Wellbeing in the workplace: 3 trends predicted for 2019

Now that you’ve rung in the new year, you might be thinking of your resolutions for the next 12 months. A popular promise that many people make is to improve their health and wellbeing.

The truth is, this resolution can be extended to the workplace too. So, if you’re looking for ways in which you can put an emphasis on the happiness and wellbeing of your employees, take a look at these three trends that are predicted to be popular throughout 2019.

  1. Four-day working weeks

For the majority of office-based employees, working a five-day week is the norm – but could this soon change? It’s rumoured that an all-new four-day week is set to catch on this year, giving employees an extra day off.

In September 2018, the Trades Union Congress called for this change, stating that there are currently 1.4 million people in the UK who now work a full seven-day week. It’s thought that by working one day less, staff will be given the chance to fully relax and recharge, which in turn could help improve productivity during office hours.

Last year, New Zealand-based company Perpetual Guardian trialed a four-day working week. With almost 250 members of staff taking part, the trust management and estate planning company tested the shorter week from March to April, with all employees working four eight-hour days but getting paid for five.

Founder of Perpetual Guardian, Andrew Barnes, initially undertook the trial after seeing how much pressure some of his staff members were under when it came to finding a balance between their personal and professional lives. Barnes wondered if the extra day off would help his employees manage their home lives, making them more productive and focused when they were in the office.

In data collected before the trial, it was revealed that over half of employees (54 per cent) felt they could balance their work and home commitments working five days a week. However, once the trial had ended, this jumped to 78 per cent, suggesting that working a shorter week helped staff to better manage their home and work lives – and proving Barnes right.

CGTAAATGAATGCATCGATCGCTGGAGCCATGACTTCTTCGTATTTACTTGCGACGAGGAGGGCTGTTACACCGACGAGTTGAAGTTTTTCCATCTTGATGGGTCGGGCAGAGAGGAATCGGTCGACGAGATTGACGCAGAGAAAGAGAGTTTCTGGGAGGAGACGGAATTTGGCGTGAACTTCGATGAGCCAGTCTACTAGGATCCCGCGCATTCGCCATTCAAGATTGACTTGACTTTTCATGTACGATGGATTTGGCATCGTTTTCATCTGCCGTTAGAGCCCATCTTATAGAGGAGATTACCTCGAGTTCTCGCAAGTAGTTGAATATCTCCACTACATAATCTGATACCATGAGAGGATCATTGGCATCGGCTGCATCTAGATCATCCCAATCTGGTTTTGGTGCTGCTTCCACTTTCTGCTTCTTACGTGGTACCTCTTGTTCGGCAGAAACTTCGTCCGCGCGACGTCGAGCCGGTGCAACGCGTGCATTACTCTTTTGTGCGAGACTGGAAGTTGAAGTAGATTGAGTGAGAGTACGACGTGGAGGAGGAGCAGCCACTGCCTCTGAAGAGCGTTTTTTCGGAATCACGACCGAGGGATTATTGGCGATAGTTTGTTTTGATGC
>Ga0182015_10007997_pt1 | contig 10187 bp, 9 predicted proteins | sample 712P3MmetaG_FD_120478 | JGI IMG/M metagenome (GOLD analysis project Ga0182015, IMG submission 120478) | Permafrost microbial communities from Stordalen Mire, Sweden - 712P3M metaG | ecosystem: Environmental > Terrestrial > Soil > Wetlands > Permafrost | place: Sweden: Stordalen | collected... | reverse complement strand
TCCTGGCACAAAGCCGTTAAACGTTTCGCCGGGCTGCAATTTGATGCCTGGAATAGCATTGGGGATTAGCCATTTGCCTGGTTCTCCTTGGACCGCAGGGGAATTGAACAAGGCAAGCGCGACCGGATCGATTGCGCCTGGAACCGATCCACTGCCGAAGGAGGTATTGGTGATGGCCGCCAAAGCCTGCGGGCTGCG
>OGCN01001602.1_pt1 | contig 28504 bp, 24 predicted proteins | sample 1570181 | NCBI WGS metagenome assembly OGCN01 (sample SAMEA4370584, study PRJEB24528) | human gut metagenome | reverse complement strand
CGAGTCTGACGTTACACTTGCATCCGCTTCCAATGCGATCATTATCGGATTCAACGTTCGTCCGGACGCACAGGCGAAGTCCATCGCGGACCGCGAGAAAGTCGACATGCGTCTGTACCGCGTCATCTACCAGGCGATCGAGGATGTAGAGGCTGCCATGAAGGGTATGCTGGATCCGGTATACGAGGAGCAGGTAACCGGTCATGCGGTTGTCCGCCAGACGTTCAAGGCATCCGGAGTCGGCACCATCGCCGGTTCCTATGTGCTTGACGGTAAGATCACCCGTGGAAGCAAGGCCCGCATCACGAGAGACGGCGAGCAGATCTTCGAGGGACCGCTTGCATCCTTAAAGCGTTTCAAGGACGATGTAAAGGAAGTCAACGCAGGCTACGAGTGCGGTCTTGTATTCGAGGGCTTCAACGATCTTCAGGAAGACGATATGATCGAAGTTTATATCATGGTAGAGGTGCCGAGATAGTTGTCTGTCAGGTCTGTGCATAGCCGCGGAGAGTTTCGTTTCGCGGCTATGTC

The data also showed a reduction in staff stress levels, while commitment, stimulation and a sense of empowerment at work significantly improved. Across the board, overall life satisfaction increased by five per cent.


  1. Email access bans outside office hours

Do you check your inbox even after you’ve logged off for the day? Thanks to modern technology, it can be extremely easy to access your work emails once you have left the office, whether it’s from your personal laptop, tablet or smartphone device.

If this sounds familiar to you, you’re not the only one. In a study of 2,000 people carried out by the Chartered Institute of Personnel and Development, 40 per cent said they checked their emails outside of working hours at least five times a day. As dedicated as this might seem, it could actually be a cause for concern.

By checking your emails, it could be argued that you’re still working, and it’s no surprise that working long hours isn’t ideal, especially when it comes to your wellbeing. In fact, working for longer than you’re required can lead to serious health issues such as depression, anxiety and exhaustion, as well as increased stress levels. As a result, your performance and productivity when you’re at the office could be affected.

Last year, German supermarket company Lidl announced that staff at their headquarters in Neckarsulm would not be able to access their emails between the hours of 6pm and 7am. This change was made in an attempt to decrease the amount of stress among their employees after some members of staff said that they felt a responsibility to be contactable around the clock. So, with Lidl paving the way, could email access bans outside of working hours be the way forward in 2019?

  1. Sit to stand desks

If you have an office-based job, it’s likely that you spend the majority of your day sitting down at your office desk. The bad news is, this can be detrimental to your wellbeing, leading to health problems such as back ache, poor posture and neck and shoulder pain. This sedentary behaviour can also lead to problems such as heart disease, diabetes and obesity, as well as mental health issues such as depression.

Since your job may require you to sit down in front of a computer, you may think there is little you can do to change up your work setup so that you’re more active. The good news is, it’s predicted that height adjustable sit to stand desks are the way forward, with more and more offices introducing this style of surface in 2019.

Sit to stand desks can be effective in reducing the amount of time employees sit down. What’s more, these desks can help staff members feel less tired and more engaged in their work, as well as meaning they move around more often than if they were sitting down throughout the day. The adjustable function of these desks means staff can go from a sitting to a standing position quickly and easily, giving them the option of both.

There’s no denying that health and wellbeing in the workplace is extremely important, and as an employer, you have a responsibility to ensure your employees are safe and happy while they work. So, as we continue into 2019, which of these predicted trends will you be putting into practice? Let us know in the comments below.

Posts Navigation

Leave a Reply

Your email address will not be published. Required fields are marked *

Office Yoga Infographic

An office worker’s guide to eye health